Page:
molecular sieve

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mo·lec·u·lar sieve

a gellike material with pore sizes of such ranges as to exclude molecules above certain sizes; used in fractionating or purifying macromolecules.

molecular sieve

1 a crystalline chemical separation device with molecular size pores that adsorbs small but not large molecules.
2 a cross-linked polymer that forms a porous sieve used as a supporting medium for chromatographic separation of mixtures of solutes.

molecular sieve

A material (e.g., oxides: silicate, aluminate, zeolite crystals with pores) which is capable of separating molecules based on size.

molecular sieve

A type of sieve in which the molecular material present in the gel or crystal will adsorb molecules of a certain kind and let others pass.
See also: sieve
References in periodicals archive ?
Molecular sieves are the largest segment of adsorbents that have very small pores of precise and uniform size.
Wheel-type dryers need 350 F (175 C) for canister-bed type desiccant, or 400 F (205 C) for molecular sieves.
Molecular sieves were added to allyl hydrazine, which was previously treated with KOH, BaO, and Ca[H.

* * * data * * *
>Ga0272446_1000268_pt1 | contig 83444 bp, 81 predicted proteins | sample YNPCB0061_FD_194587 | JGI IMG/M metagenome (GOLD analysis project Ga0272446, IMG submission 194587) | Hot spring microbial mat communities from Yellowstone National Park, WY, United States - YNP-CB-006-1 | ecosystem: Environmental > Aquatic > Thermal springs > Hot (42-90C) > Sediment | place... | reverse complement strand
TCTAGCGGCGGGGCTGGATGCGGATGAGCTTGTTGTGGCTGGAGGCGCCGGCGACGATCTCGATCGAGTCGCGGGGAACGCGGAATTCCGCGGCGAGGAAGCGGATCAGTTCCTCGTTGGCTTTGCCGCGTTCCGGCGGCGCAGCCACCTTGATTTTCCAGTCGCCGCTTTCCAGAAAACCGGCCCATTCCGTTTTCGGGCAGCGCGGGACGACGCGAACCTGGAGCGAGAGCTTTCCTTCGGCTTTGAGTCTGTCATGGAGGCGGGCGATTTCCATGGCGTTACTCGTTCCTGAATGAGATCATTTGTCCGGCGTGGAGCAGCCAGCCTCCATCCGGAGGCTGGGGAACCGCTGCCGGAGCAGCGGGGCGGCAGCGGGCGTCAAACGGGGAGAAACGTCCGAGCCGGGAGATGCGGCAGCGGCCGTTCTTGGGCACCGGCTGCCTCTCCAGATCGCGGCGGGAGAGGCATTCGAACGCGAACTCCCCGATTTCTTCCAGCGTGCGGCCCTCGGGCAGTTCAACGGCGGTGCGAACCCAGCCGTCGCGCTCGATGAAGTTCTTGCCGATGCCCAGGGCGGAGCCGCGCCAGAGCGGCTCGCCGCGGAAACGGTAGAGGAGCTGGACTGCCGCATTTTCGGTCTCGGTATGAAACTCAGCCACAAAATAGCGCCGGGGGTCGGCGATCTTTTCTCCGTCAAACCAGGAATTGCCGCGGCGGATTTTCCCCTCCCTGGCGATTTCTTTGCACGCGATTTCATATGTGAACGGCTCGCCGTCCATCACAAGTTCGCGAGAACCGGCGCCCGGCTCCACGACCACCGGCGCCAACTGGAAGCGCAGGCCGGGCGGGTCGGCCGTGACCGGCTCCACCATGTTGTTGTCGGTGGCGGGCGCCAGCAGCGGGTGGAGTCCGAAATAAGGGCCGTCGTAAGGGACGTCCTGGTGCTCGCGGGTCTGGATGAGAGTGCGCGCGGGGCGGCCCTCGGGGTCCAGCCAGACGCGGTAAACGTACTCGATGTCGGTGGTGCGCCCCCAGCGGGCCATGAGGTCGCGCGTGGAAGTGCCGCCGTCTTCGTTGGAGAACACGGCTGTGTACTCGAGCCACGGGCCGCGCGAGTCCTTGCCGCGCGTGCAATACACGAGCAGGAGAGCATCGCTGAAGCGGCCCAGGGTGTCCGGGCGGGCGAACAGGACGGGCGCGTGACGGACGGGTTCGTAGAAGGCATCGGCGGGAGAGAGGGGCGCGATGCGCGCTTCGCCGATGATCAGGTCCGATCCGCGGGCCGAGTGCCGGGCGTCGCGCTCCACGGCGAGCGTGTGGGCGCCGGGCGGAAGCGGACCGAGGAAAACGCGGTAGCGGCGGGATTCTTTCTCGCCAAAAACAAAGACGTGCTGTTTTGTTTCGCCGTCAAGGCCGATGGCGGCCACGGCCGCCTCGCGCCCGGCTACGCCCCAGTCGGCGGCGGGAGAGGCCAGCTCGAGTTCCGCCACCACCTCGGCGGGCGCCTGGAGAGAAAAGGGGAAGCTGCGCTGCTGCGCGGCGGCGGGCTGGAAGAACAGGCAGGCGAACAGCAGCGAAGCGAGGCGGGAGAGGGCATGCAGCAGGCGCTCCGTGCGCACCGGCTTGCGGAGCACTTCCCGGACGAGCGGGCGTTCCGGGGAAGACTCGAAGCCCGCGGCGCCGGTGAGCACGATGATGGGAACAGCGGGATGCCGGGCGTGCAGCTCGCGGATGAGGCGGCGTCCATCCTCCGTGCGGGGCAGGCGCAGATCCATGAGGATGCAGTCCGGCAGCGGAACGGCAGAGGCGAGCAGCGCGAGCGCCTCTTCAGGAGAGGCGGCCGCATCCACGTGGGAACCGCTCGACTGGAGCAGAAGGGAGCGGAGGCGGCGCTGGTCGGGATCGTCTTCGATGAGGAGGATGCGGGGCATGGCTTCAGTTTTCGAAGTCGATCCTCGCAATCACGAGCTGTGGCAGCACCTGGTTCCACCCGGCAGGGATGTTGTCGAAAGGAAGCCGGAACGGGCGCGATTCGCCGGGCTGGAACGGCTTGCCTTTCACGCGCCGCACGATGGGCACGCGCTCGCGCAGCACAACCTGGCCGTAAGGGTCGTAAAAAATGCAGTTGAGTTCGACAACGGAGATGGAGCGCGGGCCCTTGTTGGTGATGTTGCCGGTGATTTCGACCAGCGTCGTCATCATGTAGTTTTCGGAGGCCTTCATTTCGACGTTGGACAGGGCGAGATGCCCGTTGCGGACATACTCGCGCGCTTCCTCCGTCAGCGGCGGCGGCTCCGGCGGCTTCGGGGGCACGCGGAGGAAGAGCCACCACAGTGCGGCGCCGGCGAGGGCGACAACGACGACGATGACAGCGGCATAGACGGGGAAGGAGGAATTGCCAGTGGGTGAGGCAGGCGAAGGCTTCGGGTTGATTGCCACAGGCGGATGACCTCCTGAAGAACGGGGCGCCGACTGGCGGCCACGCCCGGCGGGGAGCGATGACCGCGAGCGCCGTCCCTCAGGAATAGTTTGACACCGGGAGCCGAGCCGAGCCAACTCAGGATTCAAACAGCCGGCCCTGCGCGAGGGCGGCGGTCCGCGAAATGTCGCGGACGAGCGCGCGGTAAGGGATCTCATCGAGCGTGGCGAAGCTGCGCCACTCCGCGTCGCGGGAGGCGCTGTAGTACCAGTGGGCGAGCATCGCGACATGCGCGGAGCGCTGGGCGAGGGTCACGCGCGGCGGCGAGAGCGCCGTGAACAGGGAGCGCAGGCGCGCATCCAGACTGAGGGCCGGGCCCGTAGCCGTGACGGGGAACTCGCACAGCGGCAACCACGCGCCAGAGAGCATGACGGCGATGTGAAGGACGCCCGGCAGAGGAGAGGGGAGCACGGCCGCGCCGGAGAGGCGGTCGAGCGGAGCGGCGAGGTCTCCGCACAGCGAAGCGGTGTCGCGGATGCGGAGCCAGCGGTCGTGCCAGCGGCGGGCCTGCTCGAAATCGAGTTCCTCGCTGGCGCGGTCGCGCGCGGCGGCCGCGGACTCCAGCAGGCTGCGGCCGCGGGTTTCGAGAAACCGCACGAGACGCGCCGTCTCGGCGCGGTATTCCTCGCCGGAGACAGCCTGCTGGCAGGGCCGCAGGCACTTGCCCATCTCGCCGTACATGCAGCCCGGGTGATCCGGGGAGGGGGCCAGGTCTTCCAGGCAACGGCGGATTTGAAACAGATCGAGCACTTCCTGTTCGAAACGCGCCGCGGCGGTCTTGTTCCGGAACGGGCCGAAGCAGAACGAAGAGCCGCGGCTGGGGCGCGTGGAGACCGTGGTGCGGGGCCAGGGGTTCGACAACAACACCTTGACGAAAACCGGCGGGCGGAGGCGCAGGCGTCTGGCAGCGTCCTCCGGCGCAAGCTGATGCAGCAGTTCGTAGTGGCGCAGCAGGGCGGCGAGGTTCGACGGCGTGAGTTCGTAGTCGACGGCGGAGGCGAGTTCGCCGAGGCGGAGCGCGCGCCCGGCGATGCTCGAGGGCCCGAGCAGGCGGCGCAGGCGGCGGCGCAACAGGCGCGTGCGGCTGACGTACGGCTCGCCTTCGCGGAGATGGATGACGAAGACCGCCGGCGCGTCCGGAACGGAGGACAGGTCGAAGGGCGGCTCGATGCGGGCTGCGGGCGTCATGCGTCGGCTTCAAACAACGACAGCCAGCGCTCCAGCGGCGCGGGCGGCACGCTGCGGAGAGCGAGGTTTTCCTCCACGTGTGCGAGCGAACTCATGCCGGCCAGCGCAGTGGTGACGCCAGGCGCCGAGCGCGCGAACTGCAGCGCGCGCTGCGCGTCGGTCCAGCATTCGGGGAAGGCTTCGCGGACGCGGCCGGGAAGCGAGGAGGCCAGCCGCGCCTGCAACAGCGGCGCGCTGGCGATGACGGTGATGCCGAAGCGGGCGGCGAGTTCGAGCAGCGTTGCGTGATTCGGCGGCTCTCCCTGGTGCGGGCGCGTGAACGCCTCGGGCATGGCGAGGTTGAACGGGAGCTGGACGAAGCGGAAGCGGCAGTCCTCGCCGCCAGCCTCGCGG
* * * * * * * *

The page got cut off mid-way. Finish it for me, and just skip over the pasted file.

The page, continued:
In the 1980s, molecular sieves, also known as synthetic zeolite desiccants, that could be designed at the molecular level emerged.
Carbon molecular sieves are microporous materials having a very narrow pore size distribution range with pore dimensions similar to the critical dimensions of the gas molecules to be separated (Fig 4).
My field is in silicate chemistry and materials, specifically in zeolite molecular sieves, a class of industrial materials used widely throughout the petroleum refining, petrochemical and chemical industries.
As it can be observed from entry 7, addition of molecular sieves improves the yield.
Molecular sieves were added to the reaction mixture to prevent undesirable hydrolysis from taking place.
The integration of molecular sieves into archival papers has allowed for the enclosures constructed from them to actually trap harmful off-gassed materials such as acetic acid from acetate film stock.
To improve on nature's molecular sieves, many researchers are developing synthetic varieties whose properties they can tailor (SN: 6/23/01, p.
Monomers must be purified and dried by molecular sieves.

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